staghorn sumac winter decoration

Staghorn sumac (rhus typhina) seed heads catching the solstice light.

I often admit to ‘economizing’ my actions in the garden, and some equate this to laziness, but sometimes this leads to a few nice surprises.  Without freezing temperatures it was much easier to push evergreen boughs and branches into the soil of this summer’s planters rather than working out something new.  Imagine my surprise when on the  way out the door for Christmas dinner I was treated to the most perfect gerbera daisy rising up out of the dried debris.

winter gerbera

A single gerbera daisy welcoming Christmas.

I’ll admit a single daisy is not quite as thrilling as a hedge full of blooming camellias or sheets of early snowdrops but it does make the lingering autumn a little more tolerable.  Also making the autumn more tolerable are new bits of winter interest such as my growing evergreens and this nicely colored red-twig dogwood (Cornus sanguinea ‘Midwinter Fire’) which a friend surprised me with.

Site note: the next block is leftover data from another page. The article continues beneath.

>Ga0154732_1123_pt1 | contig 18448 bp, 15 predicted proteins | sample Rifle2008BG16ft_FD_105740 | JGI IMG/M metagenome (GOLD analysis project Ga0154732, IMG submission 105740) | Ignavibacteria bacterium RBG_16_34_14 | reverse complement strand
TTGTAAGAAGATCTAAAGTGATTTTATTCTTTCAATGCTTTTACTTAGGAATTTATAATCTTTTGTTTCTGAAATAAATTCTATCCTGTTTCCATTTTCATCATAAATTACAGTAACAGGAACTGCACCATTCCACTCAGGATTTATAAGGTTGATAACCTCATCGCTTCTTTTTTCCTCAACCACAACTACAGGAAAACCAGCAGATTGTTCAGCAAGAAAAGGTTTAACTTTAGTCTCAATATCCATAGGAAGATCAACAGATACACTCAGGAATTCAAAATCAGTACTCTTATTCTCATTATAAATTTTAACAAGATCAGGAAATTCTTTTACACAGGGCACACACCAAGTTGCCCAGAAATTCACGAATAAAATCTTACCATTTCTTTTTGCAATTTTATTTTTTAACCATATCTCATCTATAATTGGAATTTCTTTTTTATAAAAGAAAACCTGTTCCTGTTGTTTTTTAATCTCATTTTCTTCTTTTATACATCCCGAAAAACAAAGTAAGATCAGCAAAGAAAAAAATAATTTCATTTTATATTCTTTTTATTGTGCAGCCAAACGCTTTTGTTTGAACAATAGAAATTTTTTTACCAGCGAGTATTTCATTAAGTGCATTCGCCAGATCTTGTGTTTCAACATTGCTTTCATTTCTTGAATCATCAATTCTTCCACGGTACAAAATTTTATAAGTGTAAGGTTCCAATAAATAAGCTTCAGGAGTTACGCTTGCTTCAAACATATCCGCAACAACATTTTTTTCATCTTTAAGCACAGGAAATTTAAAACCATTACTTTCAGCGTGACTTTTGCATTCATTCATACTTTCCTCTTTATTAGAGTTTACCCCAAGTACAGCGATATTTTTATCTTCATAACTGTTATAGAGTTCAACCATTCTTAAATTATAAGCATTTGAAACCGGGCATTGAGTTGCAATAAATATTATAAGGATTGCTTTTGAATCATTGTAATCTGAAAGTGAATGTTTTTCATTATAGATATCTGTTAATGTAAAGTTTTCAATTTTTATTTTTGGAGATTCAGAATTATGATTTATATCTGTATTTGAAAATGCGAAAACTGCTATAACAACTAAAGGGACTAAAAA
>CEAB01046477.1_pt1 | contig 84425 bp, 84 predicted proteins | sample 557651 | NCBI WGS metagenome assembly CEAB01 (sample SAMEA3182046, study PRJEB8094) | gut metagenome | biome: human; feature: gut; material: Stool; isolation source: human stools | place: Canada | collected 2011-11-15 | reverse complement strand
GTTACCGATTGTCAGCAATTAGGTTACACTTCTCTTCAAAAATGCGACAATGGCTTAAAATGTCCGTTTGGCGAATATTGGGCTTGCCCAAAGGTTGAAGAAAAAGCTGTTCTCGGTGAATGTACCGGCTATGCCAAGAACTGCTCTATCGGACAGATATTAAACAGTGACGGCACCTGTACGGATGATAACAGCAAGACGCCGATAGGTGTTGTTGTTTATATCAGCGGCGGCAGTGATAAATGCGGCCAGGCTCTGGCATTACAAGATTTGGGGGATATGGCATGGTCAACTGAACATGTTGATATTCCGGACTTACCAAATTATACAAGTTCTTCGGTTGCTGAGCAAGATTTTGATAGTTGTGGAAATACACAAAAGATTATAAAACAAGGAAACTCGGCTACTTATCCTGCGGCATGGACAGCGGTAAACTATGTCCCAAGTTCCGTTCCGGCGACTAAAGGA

dogwood cornus midwinter fire

‘Midwinter Fire’ dogwood belongs to the tribe of redtwig dogwoods.  I love how the branches in the inner portion of mature plants get a yellow orange color while the ends turn darker red. 

The long autumn hasn’t been a complete bust.  Between leisurely bulb planting and leaf cleanup I’ve still managed to drag myself out for a few other small projects.  I finally removed the invasive burning bush (Euonymus alatus) which anchored the end of the front border.

invasive burning bush

Bright autumn color wasn’t enough to save this wolf in sheep’s clothing.  There are other burning bushes (Euonymus alatus)  planted throughout the neighborhood but I’m not going to let this one contribute to all the invasive seedlings which have begun to show up.